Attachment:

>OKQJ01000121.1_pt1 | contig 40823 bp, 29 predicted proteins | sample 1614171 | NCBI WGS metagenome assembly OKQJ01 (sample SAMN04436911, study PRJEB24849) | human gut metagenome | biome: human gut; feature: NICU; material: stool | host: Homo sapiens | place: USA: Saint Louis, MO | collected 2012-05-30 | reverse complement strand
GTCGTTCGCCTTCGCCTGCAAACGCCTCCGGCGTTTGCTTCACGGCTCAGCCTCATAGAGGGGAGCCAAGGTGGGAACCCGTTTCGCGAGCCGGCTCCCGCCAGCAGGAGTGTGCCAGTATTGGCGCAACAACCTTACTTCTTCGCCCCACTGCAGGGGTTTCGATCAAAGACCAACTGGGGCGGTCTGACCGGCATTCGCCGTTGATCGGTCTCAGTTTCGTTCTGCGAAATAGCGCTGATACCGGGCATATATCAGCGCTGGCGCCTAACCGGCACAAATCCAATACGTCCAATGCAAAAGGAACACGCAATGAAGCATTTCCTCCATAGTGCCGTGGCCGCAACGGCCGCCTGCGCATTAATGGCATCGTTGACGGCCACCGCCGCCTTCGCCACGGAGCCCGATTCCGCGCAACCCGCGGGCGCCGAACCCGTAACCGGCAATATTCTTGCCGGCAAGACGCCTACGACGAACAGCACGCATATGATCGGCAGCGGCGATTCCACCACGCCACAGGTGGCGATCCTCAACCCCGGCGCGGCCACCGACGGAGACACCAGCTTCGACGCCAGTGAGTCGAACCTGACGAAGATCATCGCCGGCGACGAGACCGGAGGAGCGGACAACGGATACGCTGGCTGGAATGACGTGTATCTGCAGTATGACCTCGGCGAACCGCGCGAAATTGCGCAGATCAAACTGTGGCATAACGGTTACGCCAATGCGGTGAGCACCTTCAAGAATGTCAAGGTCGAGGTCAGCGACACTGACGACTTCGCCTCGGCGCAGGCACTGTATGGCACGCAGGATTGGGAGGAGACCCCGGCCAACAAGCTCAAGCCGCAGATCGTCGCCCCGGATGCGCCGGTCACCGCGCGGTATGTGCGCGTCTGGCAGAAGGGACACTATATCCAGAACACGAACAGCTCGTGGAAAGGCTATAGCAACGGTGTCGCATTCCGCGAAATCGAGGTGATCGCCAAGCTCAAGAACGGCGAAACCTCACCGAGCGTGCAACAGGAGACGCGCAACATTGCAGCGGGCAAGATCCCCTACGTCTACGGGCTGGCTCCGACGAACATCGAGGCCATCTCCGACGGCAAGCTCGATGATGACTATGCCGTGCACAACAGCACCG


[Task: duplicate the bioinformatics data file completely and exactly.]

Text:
>OKQJ01000121.1_pt1 | contig 40823 bp, 29 predicted proteins | sample 1614171 | NCBI WGS metagenome assembly OKQJ01 (sample SAMN04436911, study PRJEB24849) | human gut metagenome | biome: human gut; feature: NICU; material: stool | host: Homo sapiens | place: USA: Saint Louis, MO | collected 2012-05-30 | reverse complement strand
GTCGTTCGCCTTCGCCTGCAAACGCCTCCGGCGTTTGCTTCACGGCTCAGCCTCATAGAGGGGAGCCAAGGTGGGAACCCGTTTCGCGAGCCGGCTCCCGCCAGCAGGAGTGTGCCAGTATTGGCGCAACAACCTTACTTCTTCGCCCCACTGCAGGGGTTTCGATCAAAGACCAACTGGGGCGGTCTGACCGGCATTCGCCGTTGATCGGTCTCAGTTTCGTTCTGCGAAATAGCGCTGATACCGGGCATATATCAGCGCTGGCGCCTAACCGGCACAAATCCAATACGTCCAATGCAAAAGGAACACGCAATGAAGCATTTCCTCCATAGTGCCGTGGCCGCAACGGCCGCCTGCGCATTAATGGCATCGTTGACGGCCACCGCCGCCTTCGCCACGGAGCCCGATTCCGCGCAACCCGCGGGCGCCGAACCCGTAACCGGCAATATTCTTGCCGGCAAGACGCCTACGACGAACAGCACGCATATGATCGGCAGCGGCGATTCCACCACGCCACAGGTGGCGATCCTCAACCCCGGCGCGGCCACCGACGGAGACACCAGCTTCGACGCCAGTGAGTCGAACCTGACGAAGATCATCGCCGGCGACGAGACCGGAGGAGCGGACAACGGATACGCTGGCTGGAATGACGTGTATCTGCAGTATGACCTCGGCGAACCGCGCGAAATTGCGCAGATCAAACTGTGGCATAACGGTTACGCCAATGCGGTGAGCACCTTCAAGAATGTCAAGGTCGAGGTCAGCGACACTGACGACTTCGCCTCGGCGCAGGCACTGTATGGCACGCAGGATTGGGAGGAGACCCCGGCCAACAAGCTCAAGCCGCAGATCGTCGCCCCGGATGCGCCGGTCACCGCGCGGTATGTGCGCGTCTGGCAGAAGGGACACTATATCCAGAACACGAACAGCTCGTGGAAAGGCTATAGCAACGGTGTCGCATTCCGCGAAATCGAGGTGATCGCCAAGCTCAAGAACGGCGAAACCTCACCGAGCGTGCAACAGGAGACGCGCAACATTGCAGCGGGCAAGATCCCCTACGTCTACGGGCTGGCTCCGACGAACATCGAGGCCATCTCCGACGGCAAGCTCGATGATGACTATGCCGTGCACAACAGCACCG